Many books and videos explain the brain, but they are of varying quality. Here are some I especially recommend. They expand upon some of the essay topics in my new book, Seven and a Half Lessons About the Brain.
These are all scholarly books, so they’re more challenging reading than Seven and a Half Lessons About the Brain, but they are more accessible than average. Think Tank is the most accessible.
- After Phrenology: Neural Reuse and the Interactive Brain, by Michael L. Anderson. A discussion of mapping brain function to brain structure.
- Rhythms of the Brain, by George Buzsaki. How neurons oscillate together, at various frequencies, to achieve various functions.
- How Do You Feel? An Interoceptive Moment with Your Neurobiological Self, by A. D. Craig. The neuroanatomy that supports interoception — the peripheral nerves that bring interoceptive prediction error to the brain, and the brain system that models the body (creates interoception).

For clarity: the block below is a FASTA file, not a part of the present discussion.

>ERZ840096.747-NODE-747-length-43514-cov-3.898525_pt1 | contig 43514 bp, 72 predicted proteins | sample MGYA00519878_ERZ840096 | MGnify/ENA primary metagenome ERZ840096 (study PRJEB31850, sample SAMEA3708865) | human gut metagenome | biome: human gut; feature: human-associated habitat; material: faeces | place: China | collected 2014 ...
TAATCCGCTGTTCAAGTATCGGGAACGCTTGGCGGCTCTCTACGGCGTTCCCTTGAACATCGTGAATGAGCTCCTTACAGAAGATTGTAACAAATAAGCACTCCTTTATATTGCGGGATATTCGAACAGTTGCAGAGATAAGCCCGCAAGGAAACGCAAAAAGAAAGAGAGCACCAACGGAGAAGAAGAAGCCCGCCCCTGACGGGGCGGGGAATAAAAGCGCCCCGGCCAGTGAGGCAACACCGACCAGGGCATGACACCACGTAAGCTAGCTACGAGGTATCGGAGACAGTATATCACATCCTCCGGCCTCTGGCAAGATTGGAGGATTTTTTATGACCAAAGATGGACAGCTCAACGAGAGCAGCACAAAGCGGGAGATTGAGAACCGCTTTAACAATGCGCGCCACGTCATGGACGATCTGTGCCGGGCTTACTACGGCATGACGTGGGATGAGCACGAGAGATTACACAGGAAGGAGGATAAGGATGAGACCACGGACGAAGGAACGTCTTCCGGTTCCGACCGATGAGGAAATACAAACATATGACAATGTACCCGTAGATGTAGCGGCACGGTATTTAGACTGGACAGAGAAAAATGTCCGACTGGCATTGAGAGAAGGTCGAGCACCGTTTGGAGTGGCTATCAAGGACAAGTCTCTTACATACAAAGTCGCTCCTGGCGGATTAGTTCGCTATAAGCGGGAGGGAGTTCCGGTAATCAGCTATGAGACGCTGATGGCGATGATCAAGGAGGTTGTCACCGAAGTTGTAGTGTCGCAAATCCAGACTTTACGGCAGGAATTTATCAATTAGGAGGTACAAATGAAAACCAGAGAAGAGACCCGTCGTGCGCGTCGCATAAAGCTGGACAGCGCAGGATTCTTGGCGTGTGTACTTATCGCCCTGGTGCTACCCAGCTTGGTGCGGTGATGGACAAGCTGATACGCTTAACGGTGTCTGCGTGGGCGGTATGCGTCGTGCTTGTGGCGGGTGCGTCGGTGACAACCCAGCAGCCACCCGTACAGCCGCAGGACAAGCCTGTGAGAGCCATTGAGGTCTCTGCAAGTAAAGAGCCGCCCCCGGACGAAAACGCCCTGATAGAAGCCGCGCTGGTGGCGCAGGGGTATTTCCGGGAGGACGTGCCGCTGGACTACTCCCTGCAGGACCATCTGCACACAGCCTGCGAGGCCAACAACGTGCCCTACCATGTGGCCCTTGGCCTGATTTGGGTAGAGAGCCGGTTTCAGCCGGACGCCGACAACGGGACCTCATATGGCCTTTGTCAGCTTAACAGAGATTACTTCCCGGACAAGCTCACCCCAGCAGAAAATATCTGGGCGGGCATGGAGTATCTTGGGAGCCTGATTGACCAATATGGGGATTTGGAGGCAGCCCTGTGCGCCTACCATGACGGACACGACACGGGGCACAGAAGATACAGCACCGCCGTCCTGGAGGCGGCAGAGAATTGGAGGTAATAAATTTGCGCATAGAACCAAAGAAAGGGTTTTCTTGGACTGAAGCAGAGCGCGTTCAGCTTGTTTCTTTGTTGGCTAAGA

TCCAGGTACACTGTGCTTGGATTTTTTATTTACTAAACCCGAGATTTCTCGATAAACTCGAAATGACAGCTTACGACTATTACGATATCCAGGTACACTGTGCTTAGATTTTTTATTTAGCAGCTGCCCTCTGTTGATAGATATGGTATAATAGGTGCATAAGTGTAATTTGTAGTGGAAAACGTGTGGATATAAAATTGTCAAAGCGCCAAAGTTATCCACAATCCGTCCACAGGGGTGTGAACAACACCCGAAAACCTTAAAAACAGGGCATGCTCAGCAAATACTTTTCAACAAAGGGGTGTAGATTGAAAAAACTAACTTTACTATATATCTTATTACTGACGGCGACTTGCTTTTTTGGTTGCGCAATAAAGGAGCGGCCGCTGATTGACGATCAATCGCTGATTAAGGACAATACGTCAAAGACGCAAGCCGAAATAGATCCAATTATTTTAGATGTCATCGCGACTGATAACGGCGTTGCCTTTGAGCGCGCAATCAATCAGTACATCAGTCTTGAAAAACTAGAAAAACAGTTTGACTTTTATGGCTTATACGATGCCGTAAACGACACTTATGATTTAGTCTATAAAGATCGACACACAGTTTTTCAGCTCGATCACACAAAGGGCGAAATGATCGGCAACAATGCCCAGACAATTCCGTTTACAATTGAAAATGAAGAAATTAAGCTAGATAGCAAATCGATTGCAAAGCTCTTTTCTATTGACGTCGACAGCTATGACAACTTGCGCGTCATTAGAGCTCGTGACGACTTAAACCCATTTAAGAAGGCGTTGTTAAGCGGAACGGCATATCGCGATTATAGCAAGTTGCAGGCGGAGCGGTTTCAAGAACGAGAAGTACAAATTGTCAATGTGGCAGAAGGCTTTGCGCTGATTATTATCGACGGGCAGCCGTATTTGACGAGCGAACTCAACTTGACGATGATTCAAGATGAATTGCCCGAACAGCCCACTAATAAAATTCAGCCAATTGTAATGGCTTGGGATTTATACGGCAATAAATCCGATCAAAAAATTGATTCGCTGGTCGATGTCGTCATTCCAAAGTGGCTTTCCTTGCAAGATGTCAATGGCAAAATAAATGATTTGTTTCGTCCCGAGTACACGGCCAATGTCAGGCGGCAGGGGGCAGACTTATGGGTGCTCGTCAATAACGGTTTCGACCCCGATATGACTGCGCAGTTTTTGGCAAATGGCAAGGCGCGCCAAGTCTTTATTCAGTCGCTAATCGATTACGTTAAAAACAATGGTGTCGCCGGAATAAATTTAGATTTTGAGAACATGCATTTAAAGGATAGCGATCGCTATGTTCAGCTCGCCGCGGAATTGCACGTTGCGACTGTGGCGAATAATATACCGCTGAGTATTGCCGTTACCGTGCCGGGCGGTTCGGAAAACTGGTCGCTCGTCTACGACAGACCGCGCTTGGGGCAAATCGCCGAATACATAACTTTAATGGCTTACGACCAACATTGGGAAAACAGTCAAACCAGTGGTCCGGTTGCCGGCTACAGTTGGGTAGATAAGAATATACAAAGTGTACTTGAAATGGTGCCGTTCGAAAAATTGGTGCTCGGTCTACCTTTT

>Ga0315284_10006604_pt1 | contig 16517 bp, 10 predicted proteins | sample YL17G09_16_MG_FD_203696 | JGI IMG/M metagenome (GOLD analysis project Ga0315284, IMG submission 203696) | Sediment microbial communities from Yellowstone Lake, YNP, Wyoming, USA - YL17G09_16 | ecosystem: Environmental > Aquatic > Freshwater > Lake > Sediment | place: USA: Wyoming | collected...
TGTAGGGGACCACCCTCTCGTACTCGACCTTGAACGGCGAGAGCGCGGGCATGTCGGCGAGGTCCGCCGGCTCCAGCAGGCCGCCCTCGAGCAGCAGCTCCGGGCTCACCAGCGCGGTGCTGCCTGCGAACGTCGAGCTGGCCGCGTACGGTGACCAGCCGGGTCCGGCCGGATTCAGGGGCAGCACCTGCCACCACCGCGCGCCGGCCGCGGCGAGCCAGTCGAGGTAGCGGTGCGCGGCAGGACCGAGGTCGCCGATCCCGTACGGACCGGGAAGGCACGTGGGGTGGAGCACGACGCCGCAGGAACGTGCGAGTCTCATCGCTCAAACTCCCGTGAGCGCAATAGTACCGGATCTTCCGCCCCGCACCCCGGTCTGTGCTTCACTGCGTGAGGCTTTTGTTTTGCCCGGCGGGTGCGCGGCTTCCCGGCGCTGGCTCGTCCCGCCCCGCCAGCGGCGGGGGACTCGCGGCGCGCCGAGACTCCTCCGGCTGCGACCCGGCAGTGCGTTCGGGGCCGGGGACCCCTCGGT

- Think Tank: Forty Neuroscientists Explore the Biological Roots of Human Experience, by David J. Linden. Interesting essays on a variety of neuroscience topics by different neuroscientists.
- Networks of the Brain, by Olaf Sporns. An overview of the brain as a complex network.
- Principles of Neural Design, by Peter Sterling and Simon Laughlin. All about general organization principles of the brain.
- Brain Architecture, by Larry Swanson. A discussion of the structural architecture that is shared by mammalian brains.
The UBC Neuroanatomy series from the University of British Columbia shows actual brains and describes the anatomy clearly. The functional and evolutionary discussion is not completely up to date, but the series is still remarkable for its clarity while looking at actual human tissue.
- Introduction to the Central Nervous System
- Introduction to the Spinal Cord
- Development of Spinal Nerves
- Overview of the Brainstem
- Hypothalamus and Limbic System
- Note: Ignore this video’s references to the mythical “limbic system” and discussions of its supposed evolutionary origin. The value of this video is in learning the anatomical designations.
- Subcortical Fiber Tracts
- Visual Pathways
- Basal Ganglia
- The Cerebellum